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10 steps to help prevent chargebacks for Internet merchants

This article is to help Internet merchants to prevent credit card chargebacks. Many of these are common sense but they are often overlooked, and review never hurts.

  1. Always use the AVS and CVV systems for online orders.
    AVS is absolutely necessary, for online orders, and if available, CVV should always be used for online orders. These two methods combined greatly reduce the chance of a merchant accepting a fraudulent transaction.
  2. Fully investigate any abnormally large orders or large orders requesting overnight shipping before shipping the product out.
    Call the customer to verify their information. Don't ship any product until you have spoken to the card holder, and verified their address and personal information.
  3. If you see that a card had declined several times, verify the order by calling the purchaser before shipping any product.
    Call the customer to verify their information. Don't ship any product until you have spoken to the card holder, and verified their address and personal information.
  4. Fully describe your refund and return policies on your website.
    This may not prevent a chargeback, but it will help you fight a chargeback. With a clear refund and return policy on a website, it makes it hard for a customer to win a chargeback if they are going around your stated policies.
  5. Provide accurate descriptions and images of your products on your website.
    By providing accurate descriptions and images on your website, you can help prevent a chargeback due to a customer ordering the wrong product.
  6. If your business name does not exactly match the name that appears on credit card transaction statements, make sure your customers are aware of this.
    When a customer reads a credit card statement, if the name of a business does not sound familiar, then they may do a chargeback for an unauthorized charge. While, these charges are often won, it is still an inconvenience to the merchant, that can be avoided.
  7. Be very cautious of any foreign orders, especially if originating from Nigeria, or Indonesia.
    The majority of credit card fraud comes from these countries. While it is not a good practice to turn down orders, we don't suggest accepting any order from these countries even if they call in for the order. A good policy is to accept only a money order, and then wait 9 - 10 days for the money order to clear the bank before sending out any product. Its not worth the risk.
  8. Be cautious of any order with a foreign shipping address.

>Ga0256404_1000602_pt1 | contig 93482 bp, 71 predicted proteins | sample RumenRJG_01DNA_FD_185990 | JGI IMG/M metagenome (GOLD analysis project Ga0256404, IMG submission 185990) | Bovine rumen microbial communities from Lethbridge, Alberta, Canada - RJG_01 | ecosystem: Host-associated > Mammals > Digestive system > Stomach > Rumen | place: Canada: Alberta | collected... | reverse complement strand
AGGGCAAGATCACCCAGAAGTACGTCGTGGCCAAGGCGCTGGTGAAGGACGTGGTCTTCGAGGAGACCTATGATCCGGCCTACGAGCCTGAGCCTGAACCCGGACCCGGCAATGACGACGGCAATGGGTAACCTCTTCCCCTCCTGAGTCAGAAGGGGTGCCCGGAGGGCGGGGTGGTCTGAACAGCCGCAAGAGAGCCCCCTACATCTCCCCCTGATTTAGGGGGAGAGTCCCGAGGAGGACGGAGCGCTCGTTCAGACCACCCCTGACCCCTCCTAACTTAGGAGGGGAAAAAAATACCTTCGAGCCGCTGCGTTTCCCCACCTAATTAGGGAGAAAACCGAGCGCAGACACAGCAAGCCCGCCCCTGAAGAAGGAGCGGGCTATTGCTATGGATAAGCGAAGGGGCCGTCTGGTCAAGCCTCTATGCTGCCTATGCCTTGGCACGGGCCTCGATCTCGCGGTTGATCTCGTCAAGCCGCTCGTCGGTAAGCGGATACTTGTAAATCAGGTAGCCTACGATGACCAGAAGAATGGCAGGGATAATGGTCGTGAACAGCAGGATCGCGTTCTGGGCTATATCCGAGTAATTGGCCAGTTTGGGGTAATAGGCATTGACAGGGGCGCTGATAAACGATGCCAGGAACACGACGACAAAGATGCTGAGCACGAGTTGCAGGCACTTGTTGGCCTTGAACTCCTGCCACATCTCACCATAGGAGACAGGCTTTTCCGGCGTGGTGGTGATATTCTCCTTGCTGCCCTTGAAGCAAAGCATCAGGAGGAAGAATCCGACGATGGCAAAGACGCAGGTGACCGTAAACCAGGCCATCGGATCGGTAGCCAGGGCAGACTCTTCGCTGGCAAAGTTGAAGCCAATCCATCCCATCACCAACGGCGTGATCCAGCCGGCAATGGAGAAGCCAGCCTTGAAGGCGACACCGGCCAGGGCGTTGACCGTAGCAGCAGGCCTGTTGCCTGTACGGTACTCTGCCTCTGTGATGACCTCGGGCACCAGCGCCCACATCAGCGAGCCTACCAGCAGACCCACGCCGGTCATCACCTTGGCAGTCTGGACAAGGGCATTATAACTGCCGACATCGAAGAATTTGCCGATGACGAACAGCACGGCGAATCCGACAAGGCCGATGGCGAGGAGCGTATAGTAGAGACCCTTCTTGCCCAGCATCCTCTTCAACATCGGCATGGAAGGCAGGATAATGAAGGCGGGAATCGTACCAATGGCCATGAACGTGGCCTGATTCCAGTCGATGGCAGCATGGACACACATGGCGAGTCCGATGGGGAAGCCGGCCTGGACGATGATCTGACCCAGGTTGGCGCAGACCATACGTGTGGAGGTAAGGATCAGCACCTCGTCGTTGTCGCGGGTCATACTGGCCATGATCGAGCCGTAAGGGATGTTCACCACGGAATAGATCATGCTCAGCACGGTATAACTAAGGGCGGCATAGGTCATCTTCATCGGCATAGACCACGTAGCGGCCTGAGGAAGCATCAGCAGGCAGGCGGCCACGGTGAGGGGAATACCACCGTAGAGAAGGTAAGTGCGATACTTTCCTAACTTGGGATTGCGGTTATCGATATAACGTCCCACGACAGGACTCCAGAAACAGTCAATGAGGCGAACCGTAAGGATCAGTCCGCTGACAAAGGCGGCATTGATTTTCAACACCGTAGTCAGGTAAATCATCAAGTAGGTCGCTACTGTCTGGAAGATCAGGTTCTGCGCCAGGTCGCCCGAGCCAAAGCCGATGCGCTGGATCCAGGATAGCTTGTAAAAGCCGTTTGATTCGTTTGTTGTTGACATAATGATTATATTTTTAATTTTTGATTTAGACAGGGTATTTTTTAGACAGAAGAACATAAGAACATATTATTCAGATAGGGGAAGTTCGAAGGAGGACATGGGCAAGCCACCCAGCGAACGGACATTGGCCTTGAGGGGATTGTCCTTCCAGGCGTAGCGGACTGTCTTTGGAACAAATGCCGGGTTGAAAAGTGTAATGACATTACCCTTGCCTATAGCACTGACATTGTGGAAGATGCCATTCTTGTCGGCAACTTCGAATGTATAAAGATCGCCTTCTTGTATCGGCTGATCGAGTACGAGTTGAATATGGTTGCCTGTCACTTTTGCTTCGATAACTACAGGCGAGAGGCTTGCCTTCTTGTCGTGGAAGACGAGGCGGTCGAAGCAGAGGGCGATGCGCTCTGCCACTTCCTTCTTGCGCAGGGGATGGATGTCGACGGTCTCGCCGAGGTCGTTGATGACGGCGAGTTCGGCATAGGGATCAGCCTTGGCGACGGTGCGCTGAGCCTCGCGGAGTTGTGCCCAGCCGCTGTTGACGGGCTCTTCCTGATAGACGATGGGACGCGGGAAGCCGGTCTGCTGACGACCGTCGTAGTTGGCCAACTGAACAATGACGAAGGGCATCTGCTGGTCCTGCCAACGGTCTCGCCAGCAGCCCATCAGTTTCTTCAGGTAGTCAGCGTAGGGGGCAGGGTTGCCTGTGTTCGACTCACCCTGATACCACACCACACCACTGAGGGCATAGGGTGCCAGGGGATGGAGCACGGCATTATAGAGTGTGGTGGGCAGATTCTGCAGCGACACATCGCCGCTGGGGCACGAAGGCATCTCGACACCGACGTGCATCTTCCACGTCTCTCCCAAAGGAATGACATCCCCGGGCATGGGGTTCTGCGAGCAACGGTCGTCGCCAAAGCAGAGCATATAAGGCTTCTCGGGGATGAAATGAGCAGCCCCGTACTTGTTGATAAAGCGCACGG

If it is a domestic order with a foreign shipping address, it is very likely to be a fraudulent transaction. We don't suggest accepting any transaction that matches this type. Only ship to the card holders address, and investigate the order before shipping.
  9. Only ship to the billing address, or verify the order if the shipping address is different for the billing address.
    Most fraudulent transaction will have a different shipping address than the billing address. By only allowing shipping to the billing address, or verifying the order by calling the customer you can greatly reduce the chance of a processing a fraudulent transaction.
  10. Do not process any order where a customer is willing to pay more for the item for no apparent reason, or for an expedited order process.
    This is another very common sign of fraud. If the card is stolen, the buyer wants to get the product as fast as possible, and will pay more for the product or will pay more for expedited shipping. This will usually come in an offer such as: What if I pay you more for the product? Can you get it to me faster then? Or, the merchant offers to pay more than the advertised price. Why would anyone want to pay more than the listed price?

Internet Credit Card Fraud is on the rise, and online merchants have to protect themselves to avoid excessive charges due to chargebacks and potentially being shut down. It takes a little extra effort on the merchant's part, but in the end, the extra attention pays off.

One of the most common scams comes from foreign countries where a person will order with a stolen card, and have the products delivered to an American forwarding address. Once the products leave the country, there is little that a merchant can do to reclaim their lost goods. An unusually large order, or very uncommon products being ordered can usually classify these orders. Other signs are an incorrect billing address, or the customer wanting expedited shipping.

For any suspicious orders, we recommend calling the customer to verify their information, and possibly requiring a signature and copy of drivers license on the invoice. This can be easily accomplished through a fax machine, and while not the perfect solution, it will prevent the majority of fraudulent transactions. This is a small inconvenience to customers, but it is well worth the extra effort to prevent fraud. Many customers will be pleased that you are so adamant in preventing fraud, and will be happy to oblige. Security is your responsibility, and you are responsible for any fraudulent transaction that you process.

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